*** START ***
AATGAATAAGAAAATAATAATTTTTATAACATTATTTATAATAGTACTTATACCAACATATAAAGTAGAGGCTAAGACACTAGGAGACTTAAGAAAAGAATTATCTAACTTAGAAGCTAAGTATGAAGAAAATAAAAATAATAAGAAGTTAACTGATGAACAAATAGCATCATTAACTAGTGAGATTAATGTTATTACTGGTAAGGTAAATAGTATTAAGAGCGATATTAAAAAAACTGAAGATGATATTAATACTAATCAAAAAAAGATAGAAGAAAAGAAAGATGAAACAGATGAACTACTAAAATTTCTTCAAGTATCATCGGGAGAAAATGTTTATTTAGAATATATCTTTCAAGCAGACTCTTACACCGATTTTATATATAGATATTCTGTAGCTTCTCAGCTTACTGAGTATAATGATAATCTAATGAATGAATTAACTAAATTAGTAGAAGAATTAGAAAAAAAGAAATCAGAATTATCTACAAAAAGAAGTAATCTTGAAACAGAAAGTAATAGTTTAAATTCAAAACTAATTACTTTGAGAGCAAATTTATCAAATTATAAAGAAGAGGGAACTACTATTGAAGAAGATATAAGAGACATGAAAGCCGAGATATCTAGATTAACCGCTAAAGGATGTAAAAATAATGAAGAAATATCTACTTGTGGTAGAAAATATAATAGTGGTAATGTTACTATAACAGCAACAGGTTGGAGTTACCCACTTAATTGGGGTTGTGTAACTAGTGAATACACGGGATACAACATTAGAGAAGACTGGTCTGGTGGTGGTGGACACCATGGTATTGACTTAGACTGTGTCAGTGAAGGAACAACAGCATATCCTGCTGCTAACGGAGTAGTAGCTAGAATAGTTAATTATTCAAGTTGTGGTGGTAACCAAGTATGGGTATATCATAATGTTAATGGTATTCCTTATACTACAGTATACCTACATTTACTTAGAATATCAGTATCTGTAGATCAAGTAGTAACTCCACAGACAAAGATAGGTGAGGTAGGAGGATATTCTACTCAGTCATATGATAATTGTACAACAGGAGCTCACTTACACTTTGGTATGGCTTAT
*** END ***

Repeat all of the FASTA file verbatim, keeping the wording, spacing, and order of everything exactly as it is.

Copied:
AATGAATAAGAAAATAATAATTTTTATAACATTATTTATAATAGTACTTATACCAACATATAAAGTAGAGGCTAAGACACTAGGAGACTTAAGAAAAGAATTATCTAACTTAGAAGCTAAGTATGAAGAAAATAAAAATAATAAGAAGTTAACTGATGAACAAATAGCATCATTAACTAGTGAGATTAATGTTATTACTGGTAAGGTAAATAGTATTAAGAGCGATATTAAAAAAACTGAAGATGATATTAATACTAATCAAAAAAAGATAGAAGAAAAGAAAGATGAAACAGATGAACTACTAAAATTTCTTCAAGTATCATCGGGAGAAAATGTTTATTTAGAATATATCTTTCAAGCAGACTCTTACACCGATTTTATATATAGATATTCTGTAGCTTCTCAGCTTACTGAGTATAATGATAATCTAATGAATGAATTAACTAAATTAGTAGAAGAATTAGAAAAAAAGAAATCAGAATTATCTACAAAAAGAAGTAATCTTGAAACAGAAAGTAATAGTTTAAATTCAAAACTAATTACTTTGAGAGCAAATTTATCAAATTATAAAGAAGAGGGAACTACTATTGAAGAAGATATAAGAGACATGAAAGCCGAGATATCTAGATTAACCGCTAAAGGATGTAAAAATAATGAAGAAATATCTACTTGTGGTAGAAAATATAATAGTGGTAATGTTACTATAACAGCAACAGGTTGGAGTTACCCACTTAATTGGGGTTGTGTAACTAGTGAATACACGGGATACAACATTAGAGAAGACTGGTCTGGTGGTGGTGGACACCATGGTATTGACTTAGACTGTGTCAGTGAAGGAACAACAGCATATCCTGCTGCTAACGGAGTAGTAGCTAGAATAGTTAATTATTCAAGTTGTGGTGGTAACCAAGTATGGGTATATCATAATGTTAATGGTATTCCTTATACTACAGTATACCTACATTTACTTAGAATATCAGTATCTGTAGATCAAGTAGTAACTCCACAGACAAAGATAGGTGAGGTAGGAGGATATTCTACTCAGTCATATGATAATTGTACAACAGGAGCTCACTTACACTTTGGTATGGCTTAT